Monkey Bridge Construction

By William Hillcourt
Reprinted from Boy's Life

 

The construction of a Monkey Bridge is a pioneering feat that will thrill your gang. The monkey-type of bridge has the advantage over the usual pioneering bridge that it can he used to span a much greater distance--up to one hundred feet.

Baden-Powell brought the idea from India. There he had seen the natives in the Himalayan mountains make "bridges out of three ropes . . . connected together so that one rope: forms the footpath and the others make the handrail on each side."

It wouldn't be much fun to cross this kind of swaying bridge over a deep mountain chasm, but it's fun in camp where the worst you could get out of a slip would be a ducking.

Three long manila ropes are required. The foot rope should he one inch in diameter, the hand ropes one-half inch. The ropes should be about thirty feet longer than the width of the river to provide enough length for anchoring. The stringers are made of one-quarter inch rope. As they are placed three feet apart, you will get the number of them by dividing the length of the bridge span by three. In Addition, you will need quarter-inch rope for lashings.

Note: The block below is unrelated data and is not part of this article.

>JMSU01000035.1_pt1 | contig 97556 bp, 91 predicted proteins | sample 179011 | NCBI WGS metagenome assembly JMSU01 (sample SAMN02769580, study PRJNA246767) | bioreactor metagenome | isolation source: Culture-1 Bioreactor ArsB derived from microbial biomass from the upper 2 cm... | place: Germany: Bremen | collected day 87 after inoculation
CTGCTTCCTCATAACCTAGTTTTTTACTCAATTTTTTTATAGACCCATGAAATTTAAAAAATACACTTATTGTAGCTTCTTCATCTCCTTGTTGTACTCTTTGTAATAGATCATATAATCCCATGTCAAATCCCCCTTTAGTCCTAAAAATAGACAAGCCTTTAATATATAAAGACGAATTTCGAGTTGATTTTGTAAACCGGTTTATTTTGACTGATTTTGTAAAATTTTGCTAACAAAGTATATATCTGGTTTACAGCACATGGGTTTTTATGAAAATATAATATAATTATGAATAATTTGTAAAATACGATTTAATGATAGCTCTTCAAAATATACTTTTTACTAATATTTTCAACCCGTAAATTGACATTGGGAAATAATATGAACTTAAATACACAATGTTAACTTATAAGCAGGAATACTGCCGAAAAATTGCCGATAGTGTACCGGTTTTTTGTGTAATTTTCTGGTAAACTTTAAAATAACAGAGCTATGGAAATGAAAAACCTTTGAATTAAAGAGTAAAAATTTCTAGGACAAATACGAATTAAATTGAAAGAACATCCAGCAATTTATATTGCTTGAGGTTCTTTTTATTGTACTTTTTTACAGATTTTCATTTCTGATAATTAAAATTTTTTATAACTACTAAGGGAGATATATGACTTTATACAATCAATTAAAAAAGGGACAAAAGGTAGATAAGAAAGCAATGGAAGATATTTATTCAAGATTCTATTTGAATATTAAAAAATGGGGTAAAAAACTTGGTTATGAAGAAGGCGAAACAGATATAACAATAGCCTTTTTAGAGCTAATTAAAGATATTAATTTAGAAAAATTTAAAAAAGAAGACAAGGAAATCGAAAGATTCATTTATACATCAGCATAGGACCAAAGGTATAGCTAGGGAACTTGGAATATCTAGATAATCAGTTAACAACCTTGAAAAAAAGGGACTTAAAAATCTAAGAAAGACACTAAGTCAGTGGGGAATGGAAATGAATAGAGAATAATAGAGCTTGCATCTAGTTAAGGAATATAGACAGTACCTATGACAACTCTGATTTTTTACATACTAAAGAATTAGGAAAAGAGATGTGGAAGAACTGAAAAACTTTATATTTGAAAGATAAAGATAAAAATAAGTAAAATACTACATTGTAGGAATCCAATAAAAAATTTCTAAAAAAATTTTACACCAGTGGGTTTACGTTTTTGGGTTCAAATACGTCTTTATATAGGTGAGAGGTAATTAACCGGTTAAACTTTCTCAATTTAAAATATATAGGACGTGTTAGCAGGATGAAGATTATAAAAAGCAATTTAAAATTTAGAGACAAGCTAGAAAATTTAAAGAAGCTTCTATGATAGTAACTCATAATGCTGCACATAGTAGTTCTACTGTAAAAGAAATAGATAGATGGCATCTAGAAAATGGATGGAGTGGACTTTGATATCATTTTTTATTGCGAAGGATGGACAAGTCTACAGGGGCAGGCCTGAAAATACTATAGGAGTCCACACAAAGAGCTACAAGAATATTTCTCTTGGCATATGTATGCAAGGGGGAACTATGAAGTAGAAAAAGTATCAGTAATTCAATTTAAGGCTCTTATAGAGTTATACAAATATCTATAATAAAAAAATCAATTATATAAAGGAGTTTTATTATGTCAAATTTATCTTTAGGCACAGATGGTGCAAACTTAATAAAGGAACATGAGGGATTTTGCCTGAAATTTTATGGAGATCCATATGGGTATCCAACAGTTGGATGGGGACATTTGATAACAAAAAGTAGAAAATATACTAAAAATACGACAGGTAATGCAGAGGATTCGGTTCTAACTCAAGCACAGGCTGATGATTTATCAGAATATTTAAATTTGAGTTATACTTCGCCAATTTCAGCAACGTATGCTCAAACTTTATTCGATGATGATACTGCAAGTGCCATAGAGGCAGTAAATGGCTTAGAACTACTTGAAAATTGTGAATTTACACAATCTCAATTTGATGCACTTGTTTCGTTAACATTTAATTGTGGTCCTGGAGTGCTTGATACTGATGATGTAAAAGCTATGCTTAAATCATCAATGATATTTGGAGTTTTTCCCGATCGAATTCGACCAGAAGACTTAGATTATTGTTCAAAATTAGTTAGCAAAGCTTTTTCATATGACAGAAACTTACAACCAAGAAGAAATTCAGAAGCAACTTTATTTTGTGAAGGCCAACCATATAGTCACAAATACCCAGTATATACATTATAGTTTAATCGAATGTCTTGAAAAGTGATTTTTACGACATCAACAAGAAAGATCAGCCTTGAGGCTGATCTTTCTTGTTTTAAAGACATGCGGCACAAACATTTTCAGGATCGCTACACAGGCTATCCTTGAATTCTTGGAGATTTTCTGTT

The wood part of the construction consists of four logs for shear legs, twelve feet long, four inches thick, and two cross pieces, three inches thick, four to five feet long.

To do an effective job, divide the gang into two teams--one team to make the shear legs, the other to lay out the ropes ad attach the stringers. When these two jobs are done, the whole gang works together on the erection of the bridge.

A Patrol can build a Monkey Bridge during an afternoon in camp or on a whole-day hike--and that's real pioneering.

Figures and Explanations

The Shears
The Ropes
Determine the length of the main ropes.
Lay out the Ropes.
Attach the Stringers.
Lay out the Shears.
Lash the Shears.
Drive shear anchors.
Install ropes and shears.
Install shear pad.
Attach Foot ropes.
Attach Hand ropes.
Give ropes final tightening.
THE FINAL PRODUCT

 



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